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Do your kids need Perfect parents?

There is no perfection in parenthood.

We get to be human and make mistakes. We get to lose our cool and navigate repair. We get to model imperfection so they know what happens next.
If you weren’t perfect today, you aren’t failing. You can still foster a secure attachment. Your kiddo can know they’re safe and loved. You’ve got this and we’ve got your back on this journey.

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CONNECTING WITH YOUR CHILD

"Are you trying to get me to notice you?”

“Are you trying to connect with me?”

"Are you curious if I’m paying attention to you?”

We all want to feel SEEN. Kiddos often ask us in inconvenient and even frustrating ways if we SEE THEM. 
If a behavior feels like it is for attention, it is for connection. They’re wondering if you notice them. We get to let them know that we see them and teach them another way to let us know when they need to connect with us.
We often focus on stopping the behavior, or telling them what we don't want them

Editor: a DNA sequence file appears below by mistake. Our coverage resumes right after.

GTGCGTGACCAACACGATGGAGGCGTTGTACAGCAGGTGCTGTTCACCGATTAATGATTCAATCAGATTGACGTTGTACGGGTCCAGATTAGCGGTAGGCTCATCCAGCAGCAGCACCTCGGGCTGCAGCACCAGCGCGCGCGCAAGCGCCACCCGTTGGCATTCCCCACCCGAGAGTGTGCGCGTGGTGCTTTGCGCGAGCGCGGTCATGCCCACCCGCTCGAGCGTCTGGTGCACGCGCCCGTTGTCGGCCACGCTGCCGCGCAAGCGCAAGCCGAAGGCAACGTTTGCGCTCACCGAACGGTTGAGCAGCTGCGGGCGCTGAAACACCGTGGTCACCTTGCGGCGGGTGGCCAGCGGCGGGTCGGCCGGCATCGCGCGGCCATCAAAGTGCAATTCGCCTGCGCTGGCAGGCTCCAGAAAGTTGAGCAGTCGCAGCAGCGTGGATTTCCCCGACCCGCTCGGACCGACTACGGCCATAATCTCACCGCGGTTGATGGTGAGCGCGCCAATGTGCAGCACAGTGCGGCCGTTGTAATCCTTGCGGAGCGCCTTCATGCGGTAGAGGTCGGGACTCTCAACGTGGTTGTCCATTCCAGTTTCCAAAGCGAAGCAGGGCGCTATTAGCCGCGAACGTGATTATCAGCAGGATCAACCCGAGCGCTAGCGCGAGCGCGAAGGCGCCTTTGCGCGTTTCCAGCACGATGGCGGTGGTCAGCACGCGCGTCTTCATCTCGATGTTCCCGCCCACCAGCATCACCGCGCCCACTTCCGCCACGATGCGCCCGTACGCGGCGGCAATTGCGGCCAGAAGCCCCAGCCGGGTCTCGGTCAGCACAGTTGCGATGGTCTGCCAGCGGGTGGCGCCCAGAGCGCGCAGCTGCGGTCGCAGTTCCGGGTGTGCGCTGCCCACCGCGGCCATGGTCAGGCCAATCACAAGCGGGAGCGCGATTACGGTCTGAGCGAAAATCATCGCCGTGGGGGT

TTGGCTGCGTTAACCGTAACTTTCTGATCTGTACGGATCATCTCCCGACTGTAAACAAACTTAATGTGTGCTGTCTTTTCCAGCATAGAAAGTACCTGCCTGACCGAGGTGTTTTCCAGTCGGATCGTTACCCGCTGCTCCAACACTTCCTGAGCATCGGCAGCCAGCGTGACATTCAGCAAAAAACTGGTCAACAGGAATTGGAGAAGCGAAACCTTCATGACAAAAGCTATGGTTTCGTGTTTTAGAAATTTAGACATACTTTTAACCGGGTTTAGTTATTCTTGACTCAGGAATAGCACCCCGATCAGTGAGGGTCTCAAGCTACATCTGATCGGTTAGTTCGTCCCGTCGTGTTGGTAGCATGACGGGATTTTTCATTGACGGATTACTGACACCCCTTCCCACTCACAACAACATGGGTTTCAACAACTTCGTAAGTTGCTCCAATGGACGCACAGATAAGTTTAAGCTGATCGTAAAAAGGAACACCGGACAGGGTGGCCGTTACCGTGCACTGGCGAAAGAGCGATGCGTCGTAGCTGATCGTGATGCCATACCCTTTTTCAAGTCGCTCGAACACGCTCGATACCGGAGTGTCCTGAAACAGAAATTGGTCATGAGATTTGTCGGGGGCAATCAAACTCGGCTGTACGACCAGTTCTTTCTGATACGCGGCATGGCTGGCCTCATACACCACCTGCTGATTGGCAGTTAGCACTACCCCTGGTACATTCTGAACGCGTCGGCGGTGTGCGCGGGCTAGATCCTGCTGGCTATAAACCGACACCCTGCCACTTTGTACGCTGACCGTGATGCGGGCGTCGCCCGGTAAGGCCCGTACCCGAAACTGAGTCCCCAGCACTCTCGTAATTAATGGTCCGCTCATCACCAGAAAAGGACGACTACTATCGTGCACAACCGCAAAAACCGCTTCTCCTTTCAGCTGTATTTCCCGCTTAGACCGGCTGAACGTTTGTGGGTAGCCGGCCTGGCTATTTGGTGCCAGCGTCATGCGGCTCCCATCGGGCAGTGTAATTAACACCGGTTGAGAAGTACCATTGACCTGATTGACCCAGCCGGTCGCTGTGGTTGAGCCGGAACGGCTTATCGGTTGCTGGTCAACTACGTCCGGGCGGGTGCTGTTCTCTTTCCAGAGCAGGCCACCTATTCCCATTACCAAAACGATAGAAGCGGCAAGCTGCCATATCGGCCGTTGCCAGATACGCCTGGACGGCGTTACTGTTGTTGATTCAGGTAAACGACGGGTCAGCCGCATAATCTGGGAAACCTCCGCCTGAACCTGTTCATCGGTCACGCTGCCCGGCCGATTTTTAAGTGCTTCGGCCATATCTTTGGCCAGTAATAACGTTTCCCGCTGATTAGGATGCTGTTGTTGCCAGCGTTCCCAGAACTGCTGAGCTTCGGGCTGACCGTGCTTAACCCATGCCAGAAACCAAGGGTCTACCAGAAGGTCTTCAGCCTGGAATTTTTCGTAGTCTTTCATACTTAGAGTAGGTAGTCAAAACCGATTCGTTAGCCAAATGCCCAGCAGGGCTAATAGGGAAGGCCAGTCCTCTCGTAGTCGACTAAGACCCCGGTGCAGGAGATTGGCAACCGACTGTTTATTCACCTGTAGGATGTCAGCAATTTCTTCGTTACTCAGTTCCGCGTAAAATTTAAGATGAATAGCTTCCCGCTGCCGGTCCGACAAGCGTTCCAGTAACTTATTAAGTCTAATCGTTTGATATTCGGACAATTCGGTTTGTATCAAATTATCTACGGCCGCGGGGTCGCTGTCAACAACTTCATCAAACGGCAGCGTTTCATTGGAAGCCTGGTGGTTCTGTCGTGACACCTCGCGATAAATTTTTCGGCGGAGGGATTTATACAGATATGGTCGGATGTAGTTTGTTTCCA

to do. It can be really helpful for kiddos if we can also build in what they CAN do instead: 
Instead of throwing your toy, you can say: “Mama, play.” 
Meeting the need for connection does not have to be 1:1 attention. For many of us, that would be nearly impossible. It can be catching a moment, “I noticed you picked up your LEGOs when you were all done. Thank you for clearing the floor for us to walk.” “I saw you help your sister reach her crayons today. You’re so thoughtful.” 

How has your little been seeking connection lately? What fills their bucket the most these days?

Part of holding space for a child's feelings  is allowing them to feel on their timeline, not on ours. This can be really really tough, especially if nobody held space for you to feel when you were a child. 

"Children don't learn independence.
They grow independent.
And they do it naturally in their own time, just like they learn to crawl and walk and talk in their own time.
The simplest and most effective approach to growing independence is, ironically, to meet children's attachment needs.
It is trust that frees children to grow, explore, and develop, not forced independence or broken attachments."
—L. R. Knost